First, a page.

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American Robin


Order: Passeriformes
Family: Turdidae
Genus: Turdus
Species: migratorius

 

La. passer sparrow,
     small bird
La. forma form, kind,
     species
La. turdus a thrush
La. migrator wanderer,
     migrant
La. orius belonging to
 
Robin, Allan Brooks, Birds of Western Canada, P.A. Taverner, 1926

 Allan Brooks 

Ten inches long, eight inches tall. Black head, yellow bill, small white spot above the eye. Back and wings slate-gray, chestnut underside. Black tail.

Abundant in most of North America from Mexico, throughout the U.S., to northern Newfoundland, the Hudson Bay Region, Northwest Territories, Yukon, Alaska, and beyond the tree lines into the Arctic coastal areas. Inhabits forests, orchards, small tree stands in open country, farms and cities.

 

USGS Robin Map

 

Builds a large nests of twigs, roots, grass and leaves lined with a clay cup which is lined with fine grass, hair and wool in various trees or ledges on houses and garages from five to twenty five feet high.  One of the most abundant birds in city back yards and relatively easy to attract to a properly mounted platform.

Lays three to five blue-green eggs which hatch after about two weeks incubation and young leave the nest in about another two weeks. They raise 2 and sometimes 3 clutches in a season.

Robins forage in open meadows and the typical home lawns and gardens, often in flocks for worms, grubs, some insects, berries and a variety of other fruit.  
 

 

Robins, F.C. Hennessey, Birds of Eastern Canada, P.A.Taverner, 1922

 

They run, halt and remain motionless while they watch for movement with their head twisted.   Folklore is they listen for worms.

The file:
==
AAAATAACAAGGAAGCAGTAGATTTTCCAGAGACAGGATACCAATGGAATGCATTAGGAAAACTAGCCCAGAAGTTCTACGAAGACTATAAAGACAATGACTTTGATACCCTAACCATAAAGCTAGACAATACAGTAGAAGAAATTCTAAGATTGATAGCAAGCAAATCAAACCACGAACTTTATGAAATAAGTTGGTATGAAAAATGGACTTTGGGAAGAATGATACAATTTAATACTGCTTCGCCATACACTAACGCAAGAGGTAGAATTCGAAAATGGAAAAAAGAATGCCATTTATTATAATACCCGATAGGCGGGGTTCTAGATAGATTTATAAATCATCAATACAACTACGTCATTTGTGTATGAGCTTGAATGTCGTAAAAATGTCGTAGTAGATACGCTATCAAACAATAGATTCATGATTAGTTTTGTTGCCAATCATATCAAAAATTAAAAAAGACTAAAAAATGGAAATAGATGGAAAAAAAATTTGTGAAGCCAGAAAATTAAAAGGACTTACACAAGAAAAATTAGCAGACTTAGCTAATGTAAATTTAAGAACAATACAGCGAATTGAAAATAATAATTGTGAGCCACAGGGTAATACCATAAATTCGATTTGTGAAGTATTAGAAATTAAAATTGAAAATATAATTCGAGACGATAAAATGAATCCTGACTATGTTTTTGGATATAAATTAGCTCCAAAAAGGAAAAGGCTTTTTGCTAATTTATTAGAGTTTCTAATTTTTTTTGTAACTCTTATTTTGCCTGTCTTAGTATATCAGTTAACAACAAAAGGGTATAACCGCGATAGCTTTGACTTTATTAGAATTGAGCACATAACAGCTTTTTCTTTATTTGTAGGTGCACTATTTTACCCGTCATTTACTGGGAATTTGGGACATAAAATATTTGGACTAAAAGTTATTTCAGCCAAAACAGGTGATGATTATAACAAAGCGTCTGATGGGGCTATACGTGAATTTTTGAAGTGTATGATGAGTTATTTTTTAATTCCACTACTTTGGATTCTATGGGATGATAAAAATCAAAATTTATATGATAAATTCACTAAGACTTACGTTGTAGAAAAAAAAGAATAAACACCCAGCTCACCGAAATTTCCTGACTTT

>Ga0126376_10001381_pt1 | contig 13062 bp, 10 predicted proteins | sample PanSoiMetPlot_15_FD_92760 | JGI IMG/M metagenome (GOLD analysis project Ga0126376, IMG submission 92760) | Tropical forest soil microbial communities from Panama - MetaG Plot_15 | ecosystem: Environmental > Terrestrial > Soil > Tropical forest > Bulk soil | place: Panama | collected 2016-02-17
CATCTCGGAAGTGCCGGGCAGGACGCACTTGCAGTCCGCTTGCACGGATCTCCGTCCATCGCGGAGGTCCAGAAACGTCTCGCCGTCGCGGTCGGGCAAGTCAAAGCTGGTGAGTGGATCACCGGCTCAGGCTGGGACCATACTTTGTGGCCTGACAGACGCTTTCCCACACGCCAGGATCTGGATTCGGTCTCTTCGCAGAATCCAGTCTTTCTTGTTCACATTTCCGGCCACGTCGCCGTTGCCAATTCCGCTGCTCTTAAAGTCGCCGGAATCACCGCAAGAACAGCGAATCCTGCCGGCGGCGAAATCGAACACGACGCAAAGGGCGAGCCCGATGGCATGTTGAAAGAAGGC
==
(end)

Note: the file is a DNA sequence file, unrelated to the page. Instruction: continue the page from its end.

Robins prefer the wide angle of view from an open nesting platform mounted on a wall.   They frequently live near people and are good candidates for platforms located where their nesting and brood rearing can be viewed.

See the Robin platform for free woodworking plans.  It has an 8" by 8" base, approximately an 8" ceiling, an open front and partially open sides. Mount this platform on the side of a garage or shed over looking both open spaces and foliage in your back yard from seven to fifteen feet high. Carefully select a location that provides a balance of protection from predators, elements, access, visibility, and varying sunlight. Make sure objects that cats and squirrels can climb do not provide access to the nest.

Do not mount in a tree. If a robin nests in a tree it is often placed precariously out on a limb where predators cannot climb. The idea of a platform is to simulate a cliff edge. Sometimes Robins like the shelter of a porch roof, but not too much confinement. They like to survey a wide berth from their roost.

They tend to return to the same areas each year and they may recall familiar platforms where they can nest the following year, so it's good to mount platforms even out of season.

Mourning Doves, Phoebes, Blue Jays, Barn Swallows and Song Sparrows may use these platforms.   Resources

 

Robin Song, F. Schuyler Mathews

 

 

 

 

 

 

 

 

 

 

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Print Free Bird Platform Plans

 

Covered Platform For Robins, Phoebes and Blue Jays             Covered Platform for Mourning Doves, Robins, Phoebes and Blue Jays

 

Covered Platform for Eastern, Say's and Black Phoebes             Open Platform for Robins, Phoebes, Mourning Doves and Blue Jays

Barn Swallow Ledge with Gable Roof            Barn Swallow Ledge

 

18 Birds that Nest on Platforms             55 Birds that Nest in Boxes

 

Birds that Nest in Bird Houses and Platforms in Cities and Towns            Nestboxes For More Thank 50 North American Birds

 

Feeding Birds - Seed, Suet, Fruits, Nectar, Meal Worms, Plants, Shrubs, Fruit Trees, Feeders           Bird-Fruit Chart, Gilbert H. Trafton's List of Birds and Fruits They Eat

 

 

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